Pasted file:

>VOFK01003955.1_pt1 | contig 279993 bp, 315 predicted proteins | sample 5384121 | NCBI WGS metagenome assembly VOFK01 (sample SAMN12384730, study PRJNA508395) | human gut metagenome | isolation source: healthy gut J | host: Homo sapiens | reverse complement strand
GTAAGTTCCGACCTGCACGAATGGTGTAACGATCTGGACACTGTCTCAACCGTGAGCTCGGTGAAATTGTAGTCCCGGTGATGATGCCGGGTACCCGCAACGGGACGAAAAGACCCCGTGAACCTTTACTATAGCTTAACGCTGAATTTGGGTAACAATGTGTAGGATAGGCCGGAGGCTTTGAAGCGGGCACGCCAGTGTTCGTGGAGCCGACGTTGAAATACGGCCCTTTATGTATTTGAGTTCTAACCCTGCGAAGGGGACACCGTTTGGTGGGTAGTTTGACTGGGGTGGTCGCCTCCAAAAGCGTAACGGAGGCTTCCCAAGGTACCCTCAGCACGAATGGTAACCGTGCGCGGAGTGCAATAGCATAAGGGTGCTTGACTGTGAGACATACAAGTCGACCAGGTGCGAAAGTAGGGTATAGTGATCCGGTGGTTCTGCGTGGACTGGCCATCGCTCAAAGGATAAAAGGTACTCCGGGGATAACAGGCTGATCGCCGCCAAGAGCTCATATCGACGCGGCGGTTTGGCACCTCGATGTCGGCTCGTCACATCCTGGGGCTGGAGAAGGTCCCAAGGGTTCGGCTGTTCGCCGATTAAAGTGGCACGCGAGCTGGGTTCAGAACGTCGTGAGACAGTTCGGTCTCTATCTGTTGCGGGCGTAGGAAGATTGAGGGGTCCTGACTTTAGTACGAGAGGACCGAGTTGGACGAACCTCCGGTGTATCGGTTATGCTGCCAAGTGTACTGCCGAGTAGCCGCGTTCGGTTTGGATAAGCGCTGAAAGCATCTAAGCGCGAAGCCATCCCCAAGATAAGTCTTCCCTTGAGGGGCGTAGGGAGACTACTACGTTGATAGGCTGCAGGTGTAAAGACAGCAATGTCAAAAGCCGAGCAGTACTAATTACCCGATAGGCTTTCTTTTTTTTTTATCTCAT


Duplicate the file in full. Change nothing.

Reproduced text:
>VOFK01003955.1_pt1 | contig 279993 bp, 315 predicted proteins | sample 5384121 | NCBI WGS metagenome assembly VOFK01 (sample SAMN12384730, study PRJNA508395) | human gut metagenome | isolation source: healthy gut J | host: Homo sapiens | reverse complement strand
GTAAGTTCCGACCTGCACGAATGGTGTAACGATCTGGACACTGTCTCAACCGTGAGCTCGGTGAAATTGTAGTCCCGGTGATGATGCCGGGTACCCGCAACGGGACGAAAAGACCCCGTGAACCTTTACTATAGCTTAACGCTGAATTTGGGTAACAATGTGTAGGATAGGCCGGAGGCTTTGAAGCGGGCACGCCAGTGTTCGTGGAGCCGACGTTGAAATACGGCCCTTTATGTATTTGAGTTCTAACCCTGCGAAGGGGACACCGTTTGGTGGGTAGTTTGACTGGGGTGGTCGCCTCCAAAAGCGTAACGGAGGCTTCCCAAGGTACCCTCAGCACGAATGGTAACCGTGCGCGGAGTGCAATAGCATAAGGGTGCTTGACTGTGAGACATACAAGTCGACCAGGTGCGAAAGTAGGGTATAGTGATCCGGTGGTTCTGCGTGGACTGGCCATCGCTCAAAGGATAAAAGGTACTCCGGGGATAACAGGCTGATCGCCGCCAAGAGCTCATATCGACGCGGCGGTTTGGCACCTCGATGTCGGCTCGTCACATCCTGGGGCTGGAGAAGGTCCCAAGGGTTCGGCTGTTCGCCGATTAAAGTGGCACGCGAGCTGGGTTCAGAACGTCGTGAGACAGTTCGGTCTCTATCTGTTGCGGGCGTAGGAAGATTGAGGGGTCCTGACTTTAGTACGAGAGGACCGAGTTGGACGAACCTCCGGTGTATCGGTTATGCTGCCAAGTGTACTGCCGAGTAGCCGCGTTCGGTTTGGATAAGCGCTGAAAGCATCTAAGCGCGAAGCCATCCCCAAGATAAGTCTTCCCTTGAGGGGCGTAGGGAGACTACTACGTTGATAGGCTGCAGGTGTAAAGACAGCAATGTCAAAAGCCGAGCAGTACTAATTACCCGATAGGCTTTCTTTTTTTTTTATCTCAT